From the "for what it's worth" file:
If you haven't read Carol Loomis' "Recipe for Jail" cover story in the current
, you're missing a valuable piece of journalism by one of this country's most credible financial writers. It should be required reading in both "Investment 101" and "Management 101." For the former, so shareholders realize what happens if they ignore warnings that a company in which they're invested may be cheating; for the latter, so execs know what's in store for them if they do cheat.
The story included a chart on execs who've been sent to jail for their misdeeds. One familiar to longtime readers of this column is Chan Desaigoudar, CEO of
California Micro Devices
in the mid-1990s, who remains free while appealing a three-year jail sentence. By the time I was done writing
saga, readers were no doubt bored to tears as they have been with similar sagas that seem to take up so much of this column's space.
But pieced together, these sagas present abbreviated case studies that should serve as reminders of how far some managements will go to make their businesses look better than they really are.
Like many items here, the Cal Micro story started with a fairly innocuous column in the
San Fran Chronicle
that cited high and rising receivables. Headlined "Does Cal Micro's Balance Sheet Portend Blowup?", the column noted how the chip fabricator appeared to be on quite a roll if you did nothing but look at its press releases. Not only were its earnings and sales posting impressive year-over-year gains, but it had just sold 10% of itself to
. (And a big outfit like that wouldn't
do its due diligence, would it? Ha!)
Cal Micro blamed the high receivables on favorable credit terms extended to "approximately" 10 Asian customers and distributors "to avoid shipment delays." (A likely story, right?)
Not even close.
Less than two months later the company disclosed, deep in its fourth-quarter earnings report, that it was taking back from overseas customers and distributors $8.3 million in unsold resistors and capacitors that had led to those high receivables. That equaled a whopping 21% of all of its product sales in the last fiscal year.
Which brings us to the best part: When I asked Desaigoudar and his treasurer, Steve Henke, in a joint interview how many distributors were involved, neither would give specifics.
So I asked again. "How many?" After a moment of silence, Henke said, "Between seven and eight."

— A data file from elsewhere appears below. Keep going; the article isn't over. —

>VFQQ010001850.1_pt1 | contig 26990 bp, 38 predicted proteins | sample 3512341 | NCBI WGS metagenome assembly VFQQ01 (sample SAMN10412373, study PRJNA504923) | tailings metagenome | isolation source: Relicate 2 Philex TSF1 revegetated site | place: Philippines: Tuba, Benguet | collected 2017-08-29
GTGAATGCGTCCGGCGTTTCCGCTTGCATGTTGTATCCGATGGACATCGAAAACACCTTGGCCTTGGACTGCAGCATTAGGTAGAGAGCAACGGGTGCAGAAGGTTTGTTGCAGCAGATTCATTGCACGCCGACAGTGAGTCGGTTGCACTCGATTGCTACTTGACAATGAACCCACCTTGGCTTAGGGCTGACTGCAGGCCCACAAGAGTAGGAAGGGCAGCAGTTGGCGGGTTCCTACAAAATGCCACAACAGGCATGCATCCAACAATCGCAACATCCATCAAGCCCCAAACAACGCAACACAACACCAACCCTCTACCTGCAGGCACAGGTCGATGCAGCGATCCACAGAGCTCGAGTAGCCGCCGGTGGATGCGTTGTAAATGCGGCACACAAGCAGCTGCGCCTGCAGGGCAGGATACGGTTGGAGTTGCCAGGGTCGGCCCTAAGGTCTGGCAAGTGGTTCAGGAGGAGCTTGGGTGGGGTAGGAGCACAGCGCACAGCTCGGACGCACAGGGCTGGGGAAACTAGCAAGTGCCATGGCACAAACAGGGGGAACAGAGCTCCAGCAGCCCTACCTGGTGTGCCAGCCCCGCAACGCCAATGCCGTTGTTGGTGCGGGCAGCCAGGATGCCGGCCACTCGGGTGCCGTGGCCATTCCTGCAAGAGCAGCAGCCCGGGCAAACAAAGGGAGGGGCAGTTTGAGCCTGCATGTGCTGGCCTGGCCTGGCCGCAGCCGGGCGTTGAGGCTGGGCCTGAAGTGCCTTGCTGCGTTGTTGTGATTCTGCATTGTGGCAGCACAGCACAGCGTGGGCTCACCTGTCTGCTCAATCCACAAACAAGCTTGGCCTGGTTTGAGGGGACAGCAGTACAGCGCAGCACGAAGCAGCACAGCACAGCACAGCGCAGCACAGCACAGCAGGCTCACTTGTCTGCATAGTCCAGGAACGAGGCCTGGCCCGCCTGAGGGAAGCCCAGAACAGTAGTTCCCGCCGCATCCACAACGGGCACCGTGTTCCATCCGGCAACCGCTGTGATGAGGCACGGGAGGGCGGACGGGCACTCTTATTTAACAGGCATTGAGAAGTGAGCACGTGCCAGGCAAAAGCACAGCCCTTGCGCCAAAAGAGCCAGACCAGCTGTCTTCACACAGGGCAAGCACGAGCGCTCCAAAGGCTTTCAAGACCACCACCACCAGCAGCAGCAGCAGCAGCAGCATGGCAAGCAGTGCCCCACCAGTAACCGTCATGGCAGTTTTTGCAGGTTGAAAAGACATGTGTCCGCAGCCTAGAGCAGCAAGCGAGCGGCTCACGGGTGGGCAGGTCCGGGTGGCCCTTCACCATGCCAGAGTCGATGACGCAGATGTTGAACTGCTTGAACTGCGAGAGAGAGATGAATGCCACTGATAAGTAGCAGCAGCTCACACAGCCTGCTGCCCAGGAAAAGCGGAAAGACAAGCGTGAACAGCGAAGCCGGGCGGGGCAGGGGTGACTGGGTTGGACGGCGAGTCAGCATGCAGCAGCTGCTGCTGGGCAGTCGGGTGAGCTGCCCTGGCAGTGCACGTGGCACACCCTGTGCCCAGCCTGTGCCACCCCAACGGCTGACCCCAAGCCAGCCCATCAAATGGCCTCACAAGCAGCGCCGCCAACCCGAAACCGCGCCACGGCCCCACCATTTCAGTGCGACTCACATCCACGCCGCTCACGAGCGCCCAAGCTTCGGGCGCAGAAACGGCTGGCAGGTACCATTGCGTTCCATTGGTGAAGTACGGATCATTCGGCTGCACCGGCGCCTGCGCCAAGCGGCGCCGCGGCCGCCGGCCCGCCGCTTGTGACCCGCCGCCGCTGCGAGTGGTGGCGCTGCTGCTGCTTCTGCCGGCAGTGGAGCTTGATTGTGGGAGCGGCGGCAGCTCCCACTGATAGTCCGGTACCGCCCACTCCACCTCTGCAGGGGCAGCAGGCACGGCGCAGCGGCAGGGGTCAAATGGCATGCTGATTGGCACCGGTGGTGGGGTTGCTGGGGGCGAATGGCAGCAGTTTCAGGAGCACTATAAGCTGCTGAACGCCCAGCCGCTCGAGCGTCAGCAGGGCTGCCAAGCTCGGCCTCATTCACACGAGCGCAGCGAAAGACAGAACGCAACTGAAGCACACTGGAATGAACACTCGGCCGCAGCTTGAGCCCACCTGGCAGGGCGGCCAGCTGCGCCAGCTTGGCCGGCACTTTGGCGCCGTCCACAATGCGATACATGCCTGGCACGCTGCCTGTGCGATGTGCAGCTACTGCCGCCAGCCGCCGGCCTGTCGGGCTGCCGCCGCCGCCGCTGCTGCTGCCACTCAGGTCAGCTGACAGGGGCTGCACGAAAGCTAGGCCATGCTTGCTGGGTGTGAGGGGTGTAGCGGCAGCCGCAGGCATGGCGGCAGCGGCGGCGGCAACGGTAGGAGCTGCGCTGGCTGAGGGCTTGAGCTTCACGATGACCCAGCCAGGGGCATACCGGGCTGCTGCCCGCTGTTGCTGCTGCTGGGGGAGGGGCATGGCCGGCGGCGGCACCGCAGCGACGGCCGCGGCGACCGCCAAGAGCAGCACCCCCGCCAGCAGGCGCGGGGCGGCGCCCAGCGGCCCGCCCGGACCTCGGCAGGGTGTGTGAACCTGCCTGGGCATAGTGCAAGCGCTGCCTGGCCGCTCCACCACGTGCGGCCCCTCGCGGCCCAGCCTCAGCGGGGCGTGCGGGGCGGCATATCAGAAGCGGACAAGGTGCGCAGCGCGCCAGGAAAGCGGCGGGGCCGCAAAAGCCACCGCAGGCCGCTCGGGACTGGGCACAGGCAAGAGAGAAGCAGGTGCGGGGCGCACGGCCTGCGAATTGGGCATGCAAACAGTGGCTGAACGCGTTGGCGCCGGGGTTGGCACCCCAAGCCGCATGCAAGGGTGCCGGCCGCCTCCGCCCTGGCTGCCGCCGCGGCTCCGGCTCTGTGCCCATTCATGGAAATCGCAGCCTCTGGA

Which countries were they in? "The Far East," said Desaigoudar.
Again, which countries? "The Far East."
Asked again to identify the countries, there was silence, and then Henke said, "I'd say all of them are either in Taiwan, Hong Kong or Singapore..." He wasn't sure about Malaysia.
(Why should that matter? Because any time a company takes back that much inventory from foreign distributors, it knows not only what countries those distributors are in, but the names of the owners, their wives, their kids and their birthdays!)
Oh, and when I told Desaigoudar that skeptics were wondering whether Cal Micro had inflated sales in prior quarters to make itself look more attractive to Hitachi and other investors, he snapped, "That's ludicrous."
Which of course is what they all say.
P.S.: Cal Micro never filed for bankruptcy, but shareholders have never recouped anywhere near where the stock was at its highs.
Sunset on Sunrise?:
Something you don't often see -- a gutsy analyst initiating coverage on a company with a price target a quarter of where the stock is currently trading. That's just what Richard Leza of
John G. Kinnard
did yesterday to
, citing concern over the company's potential to sell its laser treatment for corrective eye surgery. (See my
reports on the company months ago, which have been followed in recent days by
those of my colleague
.) What makes Leza's nonrecommendation so noteworthy is his price target, given what he considers the best-case scenario -- 3 1/2 -- for a stock that closed yesterday at 15, down 2, or 12%. Sunrise officials were unavailable for comment.
For the record:
Upon rereading a recent
item here on
, I notice I said that investor Charles Stewart answered the number listed in a research and development agreement between his
and Sabratek with a blunt "hello." Sorry, there was no number for Stewart in the agreement, as there were for the other parties mentioned. That number came from one of his 13-Ds.
Pretending to be Padinha:
Who is more lovable?
None of the above
Herb Greenberg writes daily for TheStreet.com. In keeping with TSC's editorial policy, he doesn't own or short individual stocks, though he owns stock in TheStreet.com. He also doesn't invest in hedge funds or other private investment partnerships. He welcomes your feedback at
email@example.com. Greenberg also writes a monthly column for Fortune.
Mark Martinez assisted with the reporting of this column.